Ibis returned to Australian waters in May 1975 and commenced survey operations, most notably in the approaches to Darwin in the aftermath of Cyclone Tracy. During the month-long operation, several sunken trawlers and other navigational hazards were located, most of them victims of the Cyclone, and whose fate had previously been unknown. In early November 1975, Ibis assisted Snipe in recovering a Navy Sea King helicopter that had ditched into the sea in the Shoalhaven Bight. Later that month, Ibis entered a leave and maintenance period.
During the first half of 1976, Ibis operated predominantly in Australian waters, with the exception a deployment to New Zealand in January in company with Snipe. Ibis and Snipe became the first Australian warships to enter Westport Harbour, which had a bar of 2.8 metres, the same as the draught of the MCM vessels. Ibis arrived back in Sydney on 18 February and recommenced routine exercises in East Australian waters until 7 June. The second half of the year was spent in dockyard hands for an Intermediate Docking.
In January 1977, Ibis commenced a four month circumnavigation of Australia in company with Curlew gathering oceanographic data for the RAN Research Laboratory. On her return she entered a leave and maintenance period prior to settling into a routine exercise pattern on the east coast of Australia. This routine was broken only by a short good-will visit to New Caledonia, in company with Snipe, in October.
Ibis commenced a refit on 9 January 1978 at Garden Island Dockyard until May. For the next two years, Ibis maintained a routine exercise and maintenance programme primarily in Australian waters. This included conducting survey work, sonar searches for remaining wrecks from Cyclone Tracey and mine countermeasures exercises. In October 1978, Ibis participated in Exercise LONGEX 78 in New Zealand waters which included naval units from Australia, New Zealand and the United States; and in October 1979, Ibis participated in Exercise KANGAROO THREE.
In February 1980, Curlew, Ibis and Snipe visited Tasmania to participate in festivities for the Hobart Regatta as well undertaking mine countermeasures exercises including a team sweep along the northern Tasmanian coast. This sweep of 90 miles in 40 hours was the longest sweep attempted since WWII and was a record for RAN Ton-class MCMs. The trio followed this with a South West Pacific deployment from March to June which included visits to Port Moresby, Lombrum, Rabaul, Port Vila, Suva and Noumea, as well as exercises with the Papua New Guinean, Fijian and French navies. Ibis arrived back in Sydney on 6 June 1980.
Ibis departed Sydney in September 1980 to once again circumnavigate Australia. Ibis rendezvoused with the Royal New Zealand Navy (RNZN) survey ship, HMNZS Tui, on the Australian west coast on 16 October to participate in Project AKARANA, a joint RAN/RNZN Oceanographic project. Ibis remained attached to the project until arriving in Darwin on 20 November. She arrived back in Sydney on 4 December and commenced preparations for a refit, which began on 2 January 1981 at Garden Island Dockyard.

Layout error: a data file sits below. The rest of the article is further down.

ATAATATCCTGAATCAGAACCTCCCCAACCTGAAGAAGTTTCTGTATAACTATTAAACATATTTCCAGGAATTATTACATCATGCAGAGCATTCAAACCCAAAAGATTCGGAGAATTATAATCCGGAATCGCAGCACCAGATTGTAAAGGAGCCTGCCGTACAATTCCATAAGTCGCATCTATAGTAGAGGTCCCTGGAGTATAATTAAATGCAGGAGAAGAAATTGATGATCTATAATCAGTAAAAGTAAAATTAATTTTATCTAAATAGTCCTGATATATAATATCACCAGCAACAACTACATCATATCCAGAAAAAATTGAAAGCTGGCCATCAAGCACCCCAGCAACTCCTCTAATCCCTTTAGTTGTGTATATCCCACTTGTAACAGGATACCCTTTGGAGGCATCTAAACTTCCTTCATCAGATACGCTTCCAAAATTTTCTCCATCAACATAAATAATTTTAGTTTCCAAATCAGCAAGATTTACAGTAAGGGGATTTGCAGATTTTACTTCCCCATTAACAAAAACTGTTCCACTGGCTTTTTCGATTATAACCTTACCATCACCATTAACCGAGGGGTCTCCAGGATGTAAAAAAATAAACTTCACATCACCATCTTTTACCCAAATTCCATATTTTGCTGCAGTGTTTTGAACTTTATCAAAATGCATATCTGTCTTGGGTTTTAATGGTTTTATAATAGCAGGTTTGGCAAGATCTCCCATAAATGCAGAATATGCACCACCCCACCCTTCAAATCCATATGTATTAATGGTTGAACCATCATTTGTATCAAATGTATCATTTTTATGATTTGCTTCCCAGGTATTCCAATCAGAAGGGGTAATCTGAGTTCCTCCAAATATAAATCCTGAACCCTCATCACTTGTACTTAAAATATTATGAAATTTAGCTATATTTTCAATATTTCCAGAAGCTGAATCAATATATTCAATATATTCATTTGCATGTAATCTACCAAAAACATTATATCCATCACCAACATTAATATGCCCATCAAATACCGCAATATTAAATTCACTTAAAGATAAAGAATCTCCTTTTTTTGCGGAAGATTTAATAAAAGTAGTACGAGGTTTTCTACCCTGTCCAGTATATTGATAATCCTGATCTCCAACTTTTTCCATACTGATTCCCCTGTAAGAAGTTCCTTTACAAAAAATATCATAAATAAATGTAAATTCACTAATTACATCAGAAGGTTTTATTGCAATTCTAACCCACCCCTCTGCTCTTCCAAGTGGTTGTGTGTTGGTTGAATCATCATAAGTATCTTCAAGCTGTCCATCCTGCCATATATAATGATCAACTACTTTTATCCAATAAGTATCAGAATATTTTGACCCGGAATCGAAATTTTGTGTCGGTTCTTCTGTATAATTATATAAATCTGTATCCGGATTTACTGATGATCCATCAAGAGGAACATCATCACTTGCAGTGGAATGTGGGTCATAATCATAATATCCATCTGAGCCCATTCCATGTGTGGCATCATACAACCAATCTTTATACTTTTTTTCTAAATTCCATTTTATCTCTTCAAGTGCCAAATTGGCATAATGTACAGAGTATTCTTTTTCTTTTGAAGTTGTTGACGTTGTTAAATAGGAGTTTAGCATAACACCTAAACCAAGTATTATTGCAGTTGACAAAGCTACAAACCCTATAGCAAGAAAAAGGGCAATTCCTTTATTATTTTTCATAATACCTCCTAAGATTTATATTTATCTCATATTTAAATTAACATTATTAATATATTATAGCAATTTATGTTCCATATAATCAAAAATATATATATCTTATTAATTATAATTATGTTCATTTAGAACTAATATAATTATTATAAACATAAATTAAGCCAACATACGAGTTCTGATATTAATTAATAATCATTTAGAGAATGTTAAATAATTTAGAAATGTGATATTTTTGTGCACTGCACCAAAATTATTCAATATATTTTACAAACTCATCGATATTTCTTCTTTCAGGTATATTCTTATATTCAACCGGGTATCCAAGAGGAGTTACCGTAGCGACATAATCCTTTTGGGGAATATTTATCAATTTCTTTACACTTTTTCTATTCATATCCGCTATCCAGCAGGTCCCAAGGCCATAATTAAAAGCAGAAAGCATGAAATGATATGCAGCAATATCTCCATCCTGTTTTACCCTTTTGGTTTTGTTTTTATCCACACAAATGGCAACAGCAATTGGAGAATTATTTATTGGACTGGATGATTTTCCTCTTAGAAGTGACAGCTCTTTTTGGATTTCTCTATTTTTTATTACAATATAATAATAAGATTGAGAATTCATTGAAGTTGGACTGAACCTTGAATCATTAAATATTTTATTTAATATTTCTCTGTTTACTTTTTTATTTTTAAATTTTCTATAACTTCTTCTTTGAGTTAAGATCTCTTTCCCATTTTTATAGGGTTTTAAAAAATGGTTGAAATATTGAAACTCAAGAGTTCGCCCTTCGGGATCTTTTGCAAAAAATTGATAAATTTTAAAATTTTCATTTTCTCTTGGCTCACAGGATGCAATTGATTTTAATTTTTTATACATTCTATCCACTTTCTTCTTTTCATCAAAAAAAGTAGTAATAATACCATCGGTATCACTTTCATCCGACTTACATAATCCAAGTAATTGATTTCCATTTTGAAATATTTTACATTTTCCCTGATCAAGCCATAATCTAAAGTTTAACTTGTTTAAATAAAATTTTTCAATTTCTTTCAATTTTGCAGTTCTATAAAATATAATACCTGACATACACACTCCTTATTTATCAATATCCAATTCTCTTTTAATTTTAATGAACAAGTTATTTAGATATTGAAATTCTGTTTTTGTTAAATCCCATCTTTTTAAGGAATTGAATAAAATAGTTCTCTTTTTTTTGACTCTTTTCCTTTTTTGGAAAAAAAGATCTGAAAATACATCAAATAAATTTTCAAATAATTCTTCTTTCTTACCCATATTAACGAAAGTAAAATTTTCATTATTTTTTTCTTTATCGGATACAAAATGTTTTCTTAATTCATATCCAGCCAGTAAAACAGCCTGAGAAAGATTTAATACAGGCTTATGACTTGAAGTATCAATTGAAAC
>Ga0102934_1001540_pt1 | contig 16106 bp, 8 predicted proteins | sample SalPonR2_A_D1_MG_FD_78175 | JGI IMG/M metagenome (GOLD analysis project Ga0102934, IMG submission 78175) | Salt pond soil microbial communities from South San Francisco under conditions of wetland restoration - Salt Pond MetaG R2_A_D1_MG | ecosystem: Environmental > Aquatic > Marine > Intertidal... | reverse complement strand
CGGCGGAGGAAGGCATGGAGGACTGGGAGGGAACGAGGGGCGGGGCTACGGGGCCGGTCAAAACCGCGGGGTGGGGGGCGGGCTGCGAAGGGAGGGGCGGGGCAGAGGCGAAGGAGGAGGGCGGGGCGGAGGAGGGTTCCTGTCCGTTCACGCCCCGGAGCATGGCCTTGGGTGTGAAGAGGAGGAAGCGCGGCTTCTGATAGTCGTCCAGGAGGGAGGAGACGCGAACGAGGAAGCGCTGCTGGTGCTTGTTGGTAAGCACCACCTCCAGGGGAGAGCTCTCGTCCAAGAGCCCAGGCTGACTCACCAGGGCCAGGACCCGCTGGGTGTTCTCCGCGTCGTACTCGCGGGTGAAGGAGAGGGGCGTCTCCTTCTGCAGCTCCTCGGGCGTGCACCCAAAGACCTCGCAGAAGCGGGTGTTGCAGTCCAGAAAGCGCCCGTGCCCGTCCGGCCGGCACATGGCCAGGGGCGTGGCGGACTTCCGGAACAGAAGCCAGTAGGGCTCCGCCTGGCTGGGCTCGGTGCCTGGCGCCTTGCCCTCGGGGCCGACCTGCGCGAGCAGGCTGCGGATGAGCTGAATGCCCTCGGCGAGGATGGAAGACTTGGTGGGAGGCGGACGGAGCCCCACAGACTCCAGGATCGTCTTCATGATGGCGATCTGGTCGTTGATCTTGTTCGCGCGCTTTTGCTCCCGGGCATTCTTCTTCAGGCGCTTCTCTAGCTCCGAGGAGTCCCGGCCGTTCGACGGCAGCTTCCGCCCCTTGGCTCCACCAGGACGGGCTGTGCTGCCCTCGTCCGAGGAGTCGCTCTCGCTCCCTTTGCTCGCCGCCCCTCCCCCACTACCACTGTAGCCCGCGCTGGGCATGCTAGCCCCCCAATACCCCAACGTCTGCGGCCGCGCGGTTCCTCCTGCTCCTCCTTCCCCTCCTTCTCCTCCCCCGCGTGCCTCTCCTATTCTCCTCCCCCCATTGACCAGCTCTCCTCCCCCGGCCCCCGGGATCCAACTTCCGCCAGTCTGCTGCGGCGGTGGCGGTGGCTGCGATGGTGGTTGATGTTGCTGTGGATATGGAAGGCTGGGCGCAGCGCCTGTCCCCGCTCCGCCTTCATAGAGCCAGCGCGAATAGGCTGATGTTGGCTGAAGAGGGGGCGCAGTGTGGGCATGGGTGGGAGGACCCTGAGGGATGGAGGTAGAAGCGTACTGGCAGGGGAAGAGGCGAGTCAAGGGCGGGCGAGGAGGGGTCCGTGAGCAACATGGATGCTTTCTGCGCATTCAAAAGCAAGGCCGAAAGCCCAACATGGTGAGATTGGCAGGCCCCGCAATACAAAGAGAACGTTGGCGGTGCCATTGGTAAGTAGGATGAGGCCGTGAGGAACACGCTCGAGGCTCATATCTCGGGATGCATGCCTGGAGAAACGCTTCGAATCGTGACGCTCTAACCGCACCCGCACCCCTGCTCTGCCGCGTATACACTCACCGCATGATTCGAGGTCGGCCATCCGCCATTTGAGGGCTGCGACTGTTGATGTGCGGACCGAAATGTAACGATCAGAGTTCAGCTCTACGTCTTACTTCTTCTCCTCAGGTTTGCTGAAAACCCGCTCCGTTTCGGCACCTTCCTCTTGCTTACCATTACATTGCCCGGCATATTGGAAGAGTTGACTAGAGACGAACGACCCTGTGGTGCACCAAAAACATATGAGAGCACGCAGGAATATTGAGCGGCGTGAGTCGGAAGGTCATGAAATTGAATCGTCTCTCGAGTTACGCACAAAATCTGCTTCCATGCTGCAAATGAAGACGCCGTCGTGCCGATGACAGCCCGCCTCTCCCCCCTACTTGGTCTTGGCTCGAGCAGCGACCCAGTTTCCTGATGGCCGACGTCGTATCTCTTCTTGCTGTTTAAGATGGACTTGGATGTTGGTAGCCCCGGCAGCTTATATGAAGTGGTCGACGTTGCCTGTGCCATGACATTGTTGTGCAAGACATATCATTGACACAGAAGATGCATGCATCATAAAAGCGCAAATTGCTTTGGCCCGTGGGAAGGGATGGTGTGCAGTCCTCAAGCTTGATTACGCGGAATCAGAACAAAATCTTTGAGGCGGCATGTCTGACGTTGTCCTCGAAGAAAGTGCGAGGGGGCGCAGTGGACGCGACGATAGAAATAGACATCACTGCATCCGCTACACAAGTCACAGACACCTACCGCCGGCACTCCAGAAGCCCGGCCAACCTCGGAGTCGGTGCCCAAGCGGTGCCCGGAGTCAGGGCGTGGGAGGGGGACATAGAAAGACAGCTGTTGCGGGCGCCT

On 10 February 1981, Ibis was presented the Kelly Shield for outstanding all-round small ship proficiency during 1980. Ibis undocked on 17 September, in spite of industrial action which threatened to prevent her from doing so, and participated in Exercise KANGAROO 81 in October/November. She ended the year in an assisted maintenance period and acted as Starting Vessel for the Sydney to Hobart Yacht Race on Boxing Day.
During 1982, Ibis conducted sound ranging trials, mine countermeasures exercises and training. For two weeks in June 1982, Ibis participated in Operation ESTES conducting Bass Strait Oil Rig Surveillance patrols when the Fleet Patrol Boat designated for that task, HMAS Fremantle, became unserviceable. The availability of Ibis prevented a major disruption to this strategic task. The patrol was a first for a Ton-class MCM. Ibis underwent another refit from 12 July to 6 December.
Ibis participated in the Fleet Concentration Period in February 1983, followed by Exercise SEA EAGLE 83 in February/ March. Upon completion Ibis and Curlew conducted mine warfare pilot surveys in Australian waters before deploying to South East Asia and conducting the first ever mine countermeasures exercises between Australian and Indonesian forces. The two ships entered Sydney on 22 July 1983 completing their four month deployment.
She participated in the Fleet Concentration Period in August before conducting mine warfare pilot surveys, in company with Curlew, around the East Australian coast. On 16 September 1983, Ibis celebrated her 21st anniversary in service.
Ibis was awarded the Battle Honour of Malaysia 1964–66, plus one inherited battle honour.
Ibis finally decommissioned for the last time on 4 May 1984, leaving Curlew as the sole remaining Ton-class MCM in service in the RAN. Ibis remained in the Reserve Fleet until she was sold in 1985 to be broken up.